The initial diagnosis of NCMH can be difficult or mistaken radiographically. A correct diagnosis is made primarily from histopathologic examination. However, CT or MRI are diagnostic imaging techniques of choice because they can reveal the tumor’s site of origin, extension, and relationships to adjacent structures, and can also help determine the texture of the mass and aid in planning resection surgery. Most reported cases involved a heterogeneous soft-tissue mass, which were predominantly solid and cystic with or without calcification on a CT scan [1, 3, 7, 10, 11]. The solid component of the tumor is usually strongly enhanced. The lesion is inhomogeneous with low signal intensity on T1-weighted images and with high signal intensity on T2-weighted images with strongly inhomogeneous contrast enhancement. Calcification may be an important diagnostic clue which may help differentiate it from other nasal masses. In a review of CT imaging characteristics of 15 reported cases with NCMH [11], 67% revealed bony remodeling, thinning, or erosion, 53% demonstrated ethmoid sinus or intracranial extension through the cribriform plate, 50% demonstrated internal calcifications, 40% showed cystic components, and 67% demonstrated moderate to strong enhancement. In our two cases, CT of the lesion showed a well-demarcated homogeneous or heterogeneous soft-tissue mass with strong enhancement. In addition, it had low signal intensity on T1-weighted MRI and high signal intensity on T2-weighted images, with marked heterogeneous enhancement; 50% demonstrated calcification or apparent cystic portions within the lesions, which is similar to other reported cases in the literature [11].

The differential diagnosis of NCMH mainly includes nasoethmoidal encephalocele, nasal glioma, rhabdomyosarcoma, lymphoma, and chondrosarcoma. Nasoethmoidal encephaloceles often show mixed density or central soft tissue and peripheral water without marked enhancement, as well as a defect in bone, but no destruction of the anterior cranial fossa [13]. Nasal gliomas embryologically connect to the brain and are partially or completely sealed off with the same signal characteristics as the brain on MRI [12, 13]. Nasal lymphomas are usually homogeneous soft-tissue masses with uniform mild enhancement that distinguish them from NCMH. It can be very difficult to differentiate NCMH from rhabdomyosarcoma and chondrosarcoma radiographically, but the latter two tend to have a much more destructive, ill-defined, and rapid-growing nature [14].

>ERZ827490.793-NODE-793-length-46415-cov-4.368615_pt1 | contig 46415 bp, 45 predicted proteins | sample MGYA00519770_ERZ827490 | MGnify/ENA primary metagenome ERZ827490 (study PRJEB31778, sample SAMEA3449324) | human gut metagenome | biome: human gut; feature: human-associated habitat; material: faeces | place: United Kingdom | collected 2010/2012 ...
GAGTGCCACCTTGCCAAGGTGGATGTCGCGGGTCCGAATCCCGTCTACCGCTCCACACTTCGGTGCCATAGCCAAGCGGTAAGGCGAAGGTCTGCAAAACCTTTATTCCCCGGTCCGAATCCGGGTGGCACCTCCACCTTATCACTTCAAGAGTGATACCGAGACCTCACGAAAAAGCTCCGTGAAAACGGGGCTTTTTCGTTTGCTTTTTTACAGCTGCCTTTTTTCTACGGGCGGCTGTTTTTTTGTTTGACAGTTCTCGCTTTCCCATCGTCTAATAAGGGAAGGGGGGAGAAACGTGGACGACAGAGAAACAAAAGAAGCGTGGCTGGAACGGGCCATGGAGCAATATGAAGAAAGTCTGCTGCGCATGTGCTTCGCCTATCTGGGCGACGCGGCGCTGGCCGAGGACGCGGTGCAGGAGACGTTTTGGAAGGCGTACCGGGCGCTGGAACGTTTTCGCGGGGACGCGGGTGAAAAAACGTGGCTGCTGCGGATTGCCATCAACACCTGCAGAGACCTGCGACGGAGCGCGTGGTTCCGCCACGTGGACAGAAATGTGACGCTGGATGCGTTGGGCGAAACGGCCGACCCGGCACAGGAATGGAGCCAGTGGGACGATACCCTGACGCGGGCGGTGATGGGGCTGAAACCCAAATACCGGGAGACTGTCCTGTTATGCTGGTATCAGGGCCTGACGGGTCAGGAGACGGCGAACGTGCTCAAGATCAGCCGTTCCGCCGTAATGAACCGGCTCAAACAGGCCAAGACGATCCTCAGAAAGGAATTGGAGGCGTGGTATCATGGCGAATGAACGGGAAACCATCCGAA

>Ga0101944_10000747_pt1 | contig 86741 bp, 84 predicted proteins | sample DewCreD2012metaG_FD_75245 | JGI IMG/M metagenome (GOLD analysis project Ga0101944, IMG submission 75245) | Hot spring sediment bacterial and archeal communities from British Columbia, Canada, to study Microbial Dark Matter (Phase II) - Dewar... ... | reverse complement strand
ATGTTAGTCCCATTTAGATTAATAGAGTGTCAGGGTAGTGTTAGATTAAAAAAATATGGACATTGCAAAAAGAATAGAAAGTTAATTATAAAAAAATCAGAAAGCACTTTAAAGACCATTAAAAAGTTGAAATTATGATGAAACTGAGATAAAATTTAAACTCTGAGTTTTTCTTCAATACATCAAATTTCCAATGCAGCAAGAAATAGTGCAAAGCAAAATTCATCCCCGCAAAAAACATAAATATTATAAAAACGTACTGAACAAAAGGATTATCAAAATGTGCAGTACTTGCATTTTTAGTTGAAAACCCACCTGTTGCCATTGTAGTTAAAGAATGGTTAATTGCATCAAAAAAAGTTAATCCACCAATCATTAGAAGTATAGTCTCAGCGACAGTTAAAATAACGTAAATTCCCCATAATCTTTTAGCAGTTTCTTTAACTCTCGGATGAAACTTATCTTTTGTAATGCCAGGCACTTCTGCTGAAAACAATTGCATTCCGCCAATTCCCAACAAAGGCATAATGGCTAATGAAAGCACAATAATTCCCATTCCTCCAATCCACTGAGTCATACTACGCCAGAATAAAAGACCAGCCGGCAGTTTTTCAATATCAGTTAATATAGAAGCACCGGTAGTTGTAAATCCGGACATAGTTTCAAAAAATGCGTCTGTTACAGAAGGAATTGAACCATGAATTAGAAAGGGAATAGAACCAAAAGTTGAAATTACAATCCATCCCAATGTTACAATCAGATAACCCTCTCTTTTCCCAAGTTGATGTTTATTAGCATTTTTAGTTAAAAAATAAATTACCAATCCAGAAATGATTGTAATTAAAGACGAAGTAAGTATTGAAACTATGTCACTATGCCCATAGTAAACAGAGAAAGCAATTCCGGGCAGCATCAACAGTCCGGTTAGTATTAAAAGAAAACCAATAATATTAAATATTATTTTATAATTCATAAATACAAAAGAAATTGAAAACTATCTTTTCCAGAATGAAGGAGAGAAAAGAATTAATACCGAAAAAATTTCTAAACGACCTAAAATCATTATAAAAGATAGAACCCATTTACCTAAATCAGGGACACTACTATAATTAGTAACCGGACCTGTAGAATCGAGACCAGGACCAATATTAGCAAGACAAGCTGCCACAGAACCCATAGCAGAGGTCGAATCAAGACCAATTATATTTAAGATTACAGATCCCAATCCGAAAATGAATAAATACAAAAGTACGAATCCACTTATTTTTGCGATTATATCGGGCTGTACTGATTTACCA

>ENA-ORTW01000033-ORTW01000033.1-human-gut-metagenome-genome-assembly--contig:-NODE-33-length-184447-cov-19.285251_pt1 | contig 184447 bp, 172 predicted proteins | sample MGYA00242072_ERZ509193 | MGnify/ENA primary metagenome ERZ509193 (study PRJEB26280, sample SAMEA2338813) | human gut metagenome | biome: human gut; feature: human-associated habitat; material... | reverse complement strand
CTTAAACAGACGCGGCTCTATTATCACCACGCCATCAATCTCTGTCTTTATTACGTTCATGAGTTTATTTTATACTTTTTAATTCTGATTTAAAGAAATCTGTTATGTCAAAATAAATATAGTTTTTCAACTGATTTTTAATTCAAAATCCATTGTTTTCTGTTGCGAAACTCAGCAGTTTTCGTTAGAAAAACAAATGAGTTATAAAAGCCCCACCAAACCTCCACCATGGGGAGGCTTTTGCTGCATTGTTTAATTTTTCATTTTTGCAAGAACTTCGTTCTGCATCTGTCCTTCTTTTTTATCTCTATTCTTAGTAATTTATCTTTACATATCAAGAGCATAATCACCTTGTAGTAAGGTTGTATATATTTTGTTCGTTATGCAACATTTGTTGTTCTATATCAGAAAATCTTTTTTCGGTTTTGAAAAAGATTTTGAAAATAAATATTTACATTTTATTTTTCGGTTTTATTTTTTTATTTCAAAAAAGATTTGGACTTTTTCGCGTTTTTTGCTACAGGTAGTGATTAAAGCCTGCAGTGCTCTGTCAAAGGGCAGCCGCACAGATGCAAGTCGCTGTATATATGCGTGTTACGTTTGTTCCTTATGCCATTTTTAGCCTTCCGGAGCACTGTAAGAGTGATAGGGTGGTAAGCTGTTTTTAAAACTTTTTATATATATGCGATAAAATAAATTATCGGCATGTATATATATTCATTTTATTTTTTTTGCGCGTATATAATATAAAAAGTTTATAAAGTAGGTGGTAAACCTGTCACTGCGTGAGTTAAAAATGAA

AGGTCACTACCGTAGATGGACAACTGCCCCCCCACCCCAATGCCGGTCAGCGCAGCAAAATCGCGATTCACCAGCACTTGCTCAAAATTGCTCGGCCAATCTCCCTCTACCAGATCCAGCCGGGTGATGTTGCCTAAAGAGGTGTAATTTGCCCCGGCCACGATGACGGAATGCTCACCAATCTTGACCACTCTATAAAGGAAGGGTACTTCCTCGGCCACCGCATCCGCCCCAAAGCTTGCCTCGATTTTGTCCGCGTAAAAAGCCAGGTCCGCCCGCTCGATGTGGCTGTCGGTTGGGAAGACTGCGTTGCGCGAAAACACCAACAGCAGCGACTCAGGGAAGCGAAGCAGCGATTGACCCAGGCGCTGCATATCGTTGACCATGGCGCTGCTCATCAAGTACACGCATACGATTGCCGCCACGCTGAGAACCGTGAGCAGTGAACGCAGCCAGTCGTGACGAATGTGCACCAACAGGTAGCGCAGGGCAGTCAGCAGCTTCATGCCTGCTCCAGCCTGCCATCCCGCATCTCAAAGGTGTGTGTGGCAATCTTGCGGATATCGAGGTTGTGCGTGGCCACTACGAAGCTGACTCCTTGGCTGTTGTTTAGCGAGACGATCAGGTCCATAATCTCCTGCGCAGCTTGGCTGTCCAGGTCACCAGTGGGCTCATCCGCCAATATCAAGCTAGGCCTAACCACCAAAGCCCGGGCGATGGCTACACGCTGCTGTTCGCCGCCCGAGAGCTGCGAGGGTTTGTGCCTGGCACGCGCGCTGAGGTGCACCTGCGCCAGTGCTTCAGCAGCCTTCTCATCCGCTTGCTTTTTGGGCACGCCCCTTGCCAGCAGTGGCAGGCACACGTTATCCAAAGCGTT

Conclusions

We present two cases of NCMH to alert others that an intranasal mass should be added to the list of differential diagnoses. NCMH is a rare, benign tumor-like lesion with good biologic behavior. No recurrence after complete resection or malignant transformation of NCMH has been reported. A correct diagnosis is imperative to avoid unnecessary adjuvant therapy.

Consent

Written informed consent was obtained from the patient for publication of this case report and any accompanying images. A copy of the written consent is available for review by the editor-in-chief of this journal.

Abbreviations

CT: 

Computed tomography

HU: 

Hounsfield Units

MRI: 

Magnetic resonance imaging

NCMH: 

Nasal chondromesenchymal hamartoma.

Declarations

Acknowledgements

Written informed consent was obtained from the two patients for publication of these case reports.

Authors’ Affiliations

(1)
Department of Radiology, Xinhua Hospital affiliated to Shanghai Jiao Tong University School of Medicine
(2)
Department of Pathology, Xinhua Hospital affiliated to Shanghai Jiao Tong University School of Medicine
(3)
Department of Otolaryngology-Head & Neck Surgery, Xinhua Hospital affiliated to Shanghai Jiao Tong University School of Medicine

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Copyright

© Wang et al.; licensee BioMed Central Ltd. 2014

This article is published under license to BioMed Central Ltd. This is an Open Access article distributed under the terms of the Creative Commons Attribution License (http://creativecommons.org/licenses/by/2.0), which permits unrestricted use, distribution, and reproduction in any medium, provided the original work is properly credited. The Creative Commons Public Domain Dedication waiver (http://creativecommons.org/publicdomain/zero/1.0/) applies to the data made available in this article, unless otherwise stated.